State leaders must put children first
I would like update you on the current status of the legislative debate regarding repairing public school finance.
The House has passed five bills, all of which modify how Texas pays for public schools and which reduce property taxes by adding additional broad-based business taxes. The bills include expanding a state business tax, using roughly 2.4 billion of our state surplus, increasing the cigarette tax and increasing taxes on the purchases of used cars. The House also voted to eliminate a condition that would have allowed property-wealthy school districts a way out of sharing their property taxes.
The bills then moved to the Senate for our consideration. The Senate has passed the expansion of the business tax and the increase on the purchase of used cars. While the legislation passed by the House was a good starting point in terms of a solution to school finance, it fails to invest in our public schools. I cannot support using such a large portion of our surplus without ensuring that Texas school funding will be equalized and that we will give our quality teachers a significant raise. It is fiscally irresponsible, and it fails to deliver on our promise to Texas families to improve public education.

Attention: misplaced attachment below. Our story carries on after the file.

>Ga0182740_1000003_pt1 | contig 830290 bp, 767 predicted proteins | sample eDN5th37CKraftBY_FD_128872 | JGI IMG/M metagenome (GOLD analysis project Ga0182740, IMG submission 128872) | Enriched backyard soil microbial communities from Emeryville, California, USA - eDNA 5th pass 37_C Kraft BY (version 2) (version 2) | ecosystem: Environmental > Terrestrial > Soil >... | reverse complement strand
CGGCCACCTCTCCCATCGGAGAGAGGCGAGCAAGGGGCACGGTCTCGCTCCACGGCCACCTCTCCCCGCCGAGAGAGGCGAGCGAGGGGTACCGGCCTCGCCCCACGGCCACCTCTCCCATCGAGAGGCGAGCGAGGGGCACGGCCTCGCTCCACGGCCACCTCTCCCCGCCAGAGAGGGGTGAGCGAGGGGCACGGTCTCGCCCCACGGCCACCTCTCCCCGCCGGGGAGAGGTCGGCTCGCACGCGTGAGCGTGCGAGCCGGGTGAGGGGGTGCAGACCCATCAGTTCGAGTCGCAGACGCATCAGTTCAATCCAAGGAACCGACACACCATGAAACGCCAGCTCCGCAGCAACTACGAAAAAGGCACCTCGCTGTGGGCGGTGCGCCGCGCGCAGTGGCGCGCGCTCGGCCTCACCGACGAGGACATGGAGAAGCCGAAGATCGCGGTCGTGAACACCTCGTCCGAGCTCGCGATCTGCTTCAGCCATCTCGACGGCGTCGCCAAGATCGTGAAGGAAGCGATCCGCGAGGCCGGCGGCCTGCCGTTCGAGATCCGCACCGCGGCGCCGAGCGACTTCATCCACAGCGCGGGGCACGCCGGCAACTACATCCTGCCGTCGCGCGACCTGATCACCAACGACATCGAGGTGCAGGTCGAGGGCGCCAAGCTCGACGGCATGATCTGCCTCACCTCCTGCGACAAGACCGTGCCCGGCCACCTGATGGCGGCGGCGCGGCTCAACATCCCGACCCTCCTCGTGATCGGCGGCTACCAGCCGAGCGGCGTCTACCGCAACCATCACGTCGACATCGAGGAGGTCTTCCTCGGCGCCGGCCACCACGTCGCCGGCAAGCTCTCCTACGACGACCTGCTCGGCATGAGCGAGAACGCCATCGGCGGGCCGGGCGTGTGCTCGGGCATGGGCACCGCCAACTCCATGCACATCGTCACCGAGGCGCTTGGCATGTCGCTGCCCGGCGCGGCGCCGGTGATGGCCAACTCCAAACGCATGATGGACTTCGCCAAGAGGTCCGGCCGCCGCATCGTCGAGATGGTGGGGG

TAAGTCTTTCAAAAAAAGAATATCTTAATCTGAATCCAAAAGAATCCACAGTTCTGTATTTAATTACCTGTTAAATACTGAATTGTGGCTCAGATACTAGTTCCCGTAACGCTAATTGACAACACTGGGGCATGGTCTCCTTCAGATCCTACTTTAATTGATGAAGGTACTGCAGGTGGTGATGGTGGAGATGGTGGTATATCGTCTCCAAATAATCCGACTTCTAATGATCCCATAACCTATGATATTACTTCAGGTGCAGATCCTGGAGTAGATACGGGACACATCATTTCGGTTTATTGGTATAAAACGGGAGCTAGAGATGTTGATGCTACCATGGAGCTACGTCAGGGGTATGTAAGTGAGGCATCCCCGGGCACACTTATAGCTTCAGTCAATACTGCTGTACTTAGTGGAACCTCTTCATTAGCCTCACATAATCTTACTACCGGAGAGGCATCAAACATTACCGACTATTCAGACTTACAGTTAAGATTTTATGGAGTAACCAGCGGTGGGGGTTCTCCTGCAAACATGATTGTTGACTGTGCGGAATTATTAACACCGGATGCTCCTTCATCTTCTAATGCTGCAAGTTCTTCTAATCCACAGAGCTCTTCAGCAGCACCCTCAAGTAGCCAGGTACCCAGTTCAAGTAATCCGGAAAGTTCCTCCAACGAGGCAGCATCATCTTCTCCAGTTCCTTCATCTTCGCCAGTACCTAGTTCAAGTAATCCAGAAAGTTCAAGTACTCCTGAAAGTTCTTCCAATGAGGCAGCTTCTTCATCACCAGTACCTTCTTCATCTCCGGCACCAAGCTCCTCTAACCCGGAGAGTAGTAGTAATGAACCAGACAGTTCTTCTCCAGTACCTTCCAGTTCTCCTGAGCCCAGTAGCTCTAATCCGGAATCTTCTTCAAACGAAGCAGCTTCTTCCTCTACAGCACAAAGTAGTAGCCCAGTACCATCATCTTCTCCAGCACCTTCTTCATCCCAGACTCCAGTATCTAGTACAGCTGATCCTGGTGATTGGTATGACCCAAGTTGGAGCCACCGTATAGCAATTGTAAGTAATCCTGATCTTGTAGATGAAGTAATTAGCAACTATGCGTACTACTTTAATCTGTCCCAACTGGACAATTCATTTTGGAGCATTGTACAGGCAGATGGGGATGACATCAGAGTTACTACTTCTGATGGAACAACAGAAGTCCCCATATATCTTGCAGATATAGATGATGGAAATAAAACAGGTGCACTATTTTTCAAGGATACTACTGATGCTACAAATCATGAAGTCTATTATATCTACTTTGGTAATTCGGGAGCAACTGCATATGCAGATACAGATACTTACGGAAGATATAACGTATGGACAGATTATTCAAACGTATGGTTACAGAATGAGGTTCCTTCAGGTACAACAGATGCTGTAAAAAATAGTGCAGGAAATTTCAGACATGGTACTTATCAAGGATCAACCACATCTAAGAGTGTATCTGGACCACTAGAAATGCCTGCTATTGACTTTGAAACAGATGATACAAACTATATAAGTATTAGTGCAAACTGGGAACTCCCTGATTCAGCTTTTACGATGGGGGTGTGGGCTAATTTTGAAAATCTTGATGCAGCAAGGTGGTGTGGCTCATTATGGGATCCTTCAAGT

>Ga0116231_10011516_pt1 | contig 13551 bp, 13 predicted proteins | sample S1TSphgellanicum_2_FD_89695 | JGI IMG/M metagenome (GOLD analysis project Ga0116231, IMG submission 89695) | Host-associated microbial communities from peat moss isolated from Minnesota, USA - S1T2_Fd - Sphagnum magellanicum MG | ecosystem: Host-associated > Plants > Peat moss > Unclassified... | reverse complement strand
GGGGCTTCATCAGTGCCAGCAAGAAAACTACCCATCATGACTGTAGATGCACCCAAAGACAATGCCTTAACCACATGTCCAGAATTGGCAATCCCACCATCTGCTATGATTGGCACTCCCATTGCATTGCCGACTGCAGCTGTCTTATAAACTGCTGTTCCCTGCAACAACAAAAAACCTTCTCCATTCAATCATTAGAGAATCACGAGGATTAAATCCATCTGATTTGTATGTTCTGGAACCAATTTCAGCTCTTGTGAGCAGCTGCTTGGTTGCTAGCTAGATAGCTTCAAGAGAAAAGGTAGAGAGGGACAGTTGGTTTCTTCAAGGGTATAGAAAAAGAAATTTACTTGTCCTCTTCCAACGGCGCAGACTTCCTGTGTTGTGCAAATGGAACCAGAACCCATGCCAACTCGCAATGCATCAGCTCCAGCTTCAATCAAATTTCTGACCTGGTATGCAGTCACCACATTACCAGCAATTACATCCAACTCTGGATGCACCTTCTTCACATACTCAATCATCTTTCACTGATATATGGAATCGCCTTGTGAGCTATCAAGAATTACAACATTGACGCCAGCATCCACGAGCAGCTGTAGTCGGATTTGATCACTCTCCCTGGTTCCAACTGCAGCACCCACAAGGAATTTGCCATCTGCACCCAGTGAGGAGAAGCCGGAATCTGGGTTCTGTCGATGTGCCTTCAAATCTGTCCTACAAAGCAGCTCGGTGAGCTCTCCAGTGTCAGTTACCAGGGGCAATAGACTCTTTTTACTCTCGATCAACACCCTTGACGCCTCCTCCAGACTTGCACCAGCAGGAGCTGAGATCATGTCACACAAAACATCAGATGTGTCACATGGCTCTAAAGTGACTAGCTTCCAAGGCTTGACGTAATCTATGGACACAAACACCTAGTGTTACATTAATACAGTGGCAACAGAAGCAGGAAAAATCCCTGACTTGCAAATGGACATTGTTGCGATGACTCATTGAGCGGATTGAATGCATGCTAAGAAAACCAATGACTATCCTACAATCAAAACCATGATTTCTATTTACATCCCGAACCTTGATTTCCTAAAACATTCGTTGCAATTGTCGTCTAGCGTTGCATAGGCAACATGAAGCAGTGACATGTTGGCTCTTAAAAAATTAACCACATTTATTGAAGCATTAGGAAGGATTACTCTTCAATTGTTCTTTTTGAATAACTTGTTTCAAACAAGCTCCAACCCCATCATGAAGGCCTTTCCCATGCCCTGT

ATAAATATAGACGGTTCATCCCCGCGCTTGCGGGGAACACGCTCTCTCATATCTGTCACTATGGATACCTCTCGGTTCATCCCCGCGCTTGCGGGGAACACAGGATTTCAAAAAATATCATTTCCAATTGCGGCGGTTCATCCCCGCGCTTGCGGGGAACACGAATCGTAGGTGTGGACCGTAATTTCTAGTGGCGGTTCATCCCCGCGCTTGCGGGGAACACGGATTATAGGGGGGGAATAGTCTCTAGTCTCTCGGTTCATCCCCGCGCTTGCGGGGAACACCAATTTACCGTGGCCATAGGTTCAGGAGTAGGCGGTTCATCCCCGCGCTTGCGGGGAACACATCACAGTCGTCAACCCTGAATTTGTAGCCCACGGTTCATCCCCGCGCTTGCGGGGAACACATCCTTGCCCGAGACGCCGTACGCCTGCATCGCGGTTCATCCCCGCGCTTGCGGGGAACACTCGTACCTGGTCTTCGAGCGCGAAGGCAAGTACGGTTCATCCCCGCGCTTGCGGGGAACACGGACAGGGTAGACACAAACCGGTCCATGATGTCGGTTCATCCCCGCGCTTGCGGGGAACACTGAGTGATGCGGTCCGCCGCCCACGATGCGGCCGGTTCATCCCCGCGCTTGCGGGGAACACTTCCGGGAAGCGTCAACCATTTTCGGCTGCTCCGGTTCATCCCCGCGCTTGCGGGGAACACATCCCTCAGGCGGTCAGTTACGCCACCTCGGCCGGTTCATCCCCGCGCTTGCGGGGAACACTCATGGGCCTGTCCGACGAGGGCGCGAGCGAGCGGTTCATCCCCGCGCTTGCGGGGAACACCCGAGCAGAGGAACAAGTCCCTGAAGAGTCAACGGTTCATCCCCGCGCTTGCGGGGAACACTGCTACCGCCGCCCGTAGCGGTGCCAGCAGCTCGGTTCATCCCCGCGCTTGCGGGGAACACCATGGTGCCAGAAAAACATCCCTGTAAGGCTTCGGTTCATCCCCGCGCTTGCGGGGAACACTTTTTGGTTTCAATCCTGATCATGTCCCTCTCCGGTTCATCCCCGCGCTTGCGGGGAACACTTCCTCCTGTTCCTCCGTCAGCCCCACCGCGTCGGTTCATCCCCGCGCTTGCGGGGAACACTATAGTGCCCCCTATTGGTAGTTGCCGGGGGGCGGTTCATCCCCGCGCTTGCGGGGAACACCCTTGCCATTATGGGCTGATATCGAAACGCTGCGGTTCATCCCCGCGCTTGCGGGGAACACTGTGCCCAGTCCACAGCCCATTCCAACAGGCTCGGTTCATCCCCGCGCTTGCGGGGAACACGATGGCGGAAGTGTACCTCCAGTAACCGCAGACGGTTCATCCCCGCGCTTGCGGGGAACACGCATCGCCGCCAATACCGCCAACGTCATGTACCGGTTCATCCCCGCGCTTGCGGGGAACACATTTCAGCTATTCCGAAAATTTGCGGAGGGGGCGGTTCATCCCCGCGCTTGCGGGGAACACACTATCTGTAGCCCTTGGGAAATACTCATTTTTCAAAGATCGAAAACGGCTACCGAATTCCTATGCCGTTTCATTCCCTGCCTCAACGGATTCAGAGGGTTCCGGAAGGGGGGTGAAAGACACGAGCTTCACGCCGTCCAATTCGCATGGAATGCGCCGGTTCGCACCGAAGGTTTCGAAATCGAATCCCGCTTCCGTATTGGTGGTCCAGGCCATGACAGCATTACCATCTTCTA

At the time of this printing, the Senate was still debating education measures to add to the House proposal, but so far the suggested additions are still not enough. It is time for state leaders who claim to put children first to actually start putting children first. Legislators cannot claim to have improved our public schools when we are on a course which may not help one single child learn one single thing any better.
If we are serious about improving public education, we will create a system with a high level of funding equity. If we are going to require every child in Texas to pass the same standardized test, we must give every child in Texas the resources to do so. If we are serious about improving public education, we will make sure that our children attract and retain the best teachers in the nation. We must give Texas teachers a substantial pay raise, before we lose the best of them.
While I am for property tax relief, I agree with the vast majority of Texans who believe that property tax relief cannot come at the expense of the quality education of our children. I cannot compromise on this important principle.
I remain cautiously optimistic that this session may yet produce real movement toward excellence in public education. But if it does, it will be because the Senate puts our public schools first.